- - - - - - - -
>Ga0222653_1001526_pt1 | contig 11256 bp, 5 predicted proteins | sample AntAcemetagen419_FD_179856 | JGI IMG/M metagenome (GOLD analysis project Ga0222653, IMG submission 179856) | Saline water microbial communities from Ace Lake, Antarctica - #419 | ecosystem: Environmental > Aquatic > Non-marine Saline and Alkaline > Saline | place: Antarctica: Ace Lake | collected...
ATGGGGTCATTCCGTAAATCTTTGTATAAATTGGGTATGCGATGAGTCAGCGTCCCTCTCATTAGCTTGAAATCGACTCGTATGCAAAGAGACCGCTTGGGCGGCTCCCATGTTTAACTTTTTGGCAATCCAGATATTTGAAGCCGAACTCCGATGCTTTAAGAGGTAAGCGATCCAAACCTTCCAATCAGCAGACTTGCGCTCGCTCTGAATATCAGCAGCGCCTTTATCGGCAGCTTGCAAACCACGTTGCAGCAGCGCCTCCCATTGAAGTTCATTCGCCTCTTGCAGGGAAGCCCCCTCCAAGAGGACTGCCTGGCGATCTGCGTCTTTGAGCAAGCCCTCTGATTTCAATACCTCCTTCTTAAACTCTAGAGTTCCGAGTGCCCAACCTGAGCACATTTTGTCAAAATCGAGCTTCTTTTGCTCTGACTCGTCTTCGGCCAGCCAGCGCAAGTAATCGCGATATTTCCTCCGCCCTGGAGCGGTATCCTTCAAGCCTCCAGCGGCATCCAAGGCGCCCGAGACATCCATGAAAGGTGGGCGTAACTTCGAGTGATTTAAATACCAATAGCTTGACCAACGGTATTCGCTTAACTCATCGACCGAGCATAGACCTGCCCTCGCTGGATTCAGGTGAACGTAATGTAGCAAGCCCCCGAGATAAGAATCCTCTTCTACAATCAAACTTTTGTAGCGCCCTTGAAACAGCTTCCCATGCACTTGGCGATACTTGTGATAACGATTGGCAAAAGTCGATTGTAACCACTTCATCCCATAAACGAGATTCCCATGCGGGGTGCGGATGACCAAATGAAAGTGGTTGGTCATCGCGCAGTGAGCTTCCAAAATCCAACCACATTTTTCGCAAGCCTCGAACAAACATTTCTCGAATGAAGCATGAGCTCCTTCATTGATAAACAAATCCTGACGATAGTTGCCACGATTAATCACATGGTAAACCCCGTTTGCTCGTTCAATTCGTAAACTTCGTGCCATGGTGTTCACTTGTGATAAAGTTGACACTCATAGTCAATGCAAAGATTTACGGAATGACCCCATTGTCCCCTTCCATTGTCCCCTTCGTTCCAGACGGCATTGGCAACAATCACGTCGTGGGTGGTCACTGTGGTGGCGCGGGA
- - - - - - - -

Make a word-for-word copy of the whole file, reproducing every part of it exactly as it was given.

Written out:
>Ga0222653_1001526_pt1 | contig 11256 bp, 5 predicted proteins | sample AntAcemetagen419_FD_179856 | JGI IMG/M metagenome (GOLD analysis project Ga0222653, IMG submission 179856) | Saline water microbial communities from Ace Lake, Antarctica - #419 | ecosystem: Environmental > Aquatic > Non-marine Saline and Alkaline > Saline | place: Antarctica: Ace Lake | collected...
ATGGGGTCATTCCGTAAATCTTTGTATAAATTGGGTATGCGATGAGTCAGCGTCCCTCTCATTAGCTTGAAATCGACTCGTATGCAAAGAGACCGCTTGGGCGGCTCCCATGTTTAACTTTTTGGCAATCCAGATATTTGAAGCCGAACTCCGATGCTTTAAGAGGTAAGCGATCCAAACCTTCCAATCAGCAGACTTGCGCTCGCTCTGAATATCAGCAGCGCCTTTATCGGCAGCTTGCAAACCACGTTGCAGCAGCGCCTCCCATTGAAGTTCATTCGCCTCTTGCAGGGAAGCCCCCTCCAAGAGGACTGCCTGGCGATCTGCGTCTTTGAGCAAGCCCTCTGATTTCAATACCTCCTTCTTAAACTCTAGAGTTCCGAGTGCCCAACCTGAGCACATTTTGTCAAAATCGAGCTTCTTTTGCTCTGACTCGTCTTCGGCCAGCCAGCGCAAGTAATCGCGATATTTCCTCCGCCCTGGAGCGGTATCCTTCAAGCCTCCAGCGGCATCCAAGGCGCCCGAGACATCCATGAAAGGTGGGCGTAACTTCGAGTGATTTAAATACCAATAGCTTGACCAACGGTATTCGCTTAACTCATCGACCGAGCATAGACCTGCCCTCGCTGGATTCAGGTGAACGTAATGTAGCAAGCCCCCGAGATAAGAATCCTCTTCTACAATCAAACTTTTGTAGCGCCCTTGAAACAGCTTCCCATGCACTTGGCGATACTTGTGATAACGATTGGCAAAAGTCGATTGTAACCACTTCATCCCATAAACGAGATTCCCATGCGGGGTGCGGATGACCAAATGAAAGTGGTTGGTCATCGCGCAGTGAGCTTCCAAAATCCAACCACATTTTTCGCAAGCCTCGAACAAACATTTCTCGAATGAAGCATGAGCTCCTTCATTGATAAACAAATCCTGACGATAGTTGCCACGATTAATCACATGGTAAACCCCGTTTGCTCGTTCAATTCGTAAACTTCGTGCCATGGTGTTCACTTGTGATAAAGTTGACACTCATAGTCAATGCAAAGATTTACGGAATGACCCCATTGTCCCCTTCCATTGTCCCCTTCGTTCCAGACGGCATTGGCAACAATCACGTCGTGGGTGGTCACTGTGGTGGCGCGGGA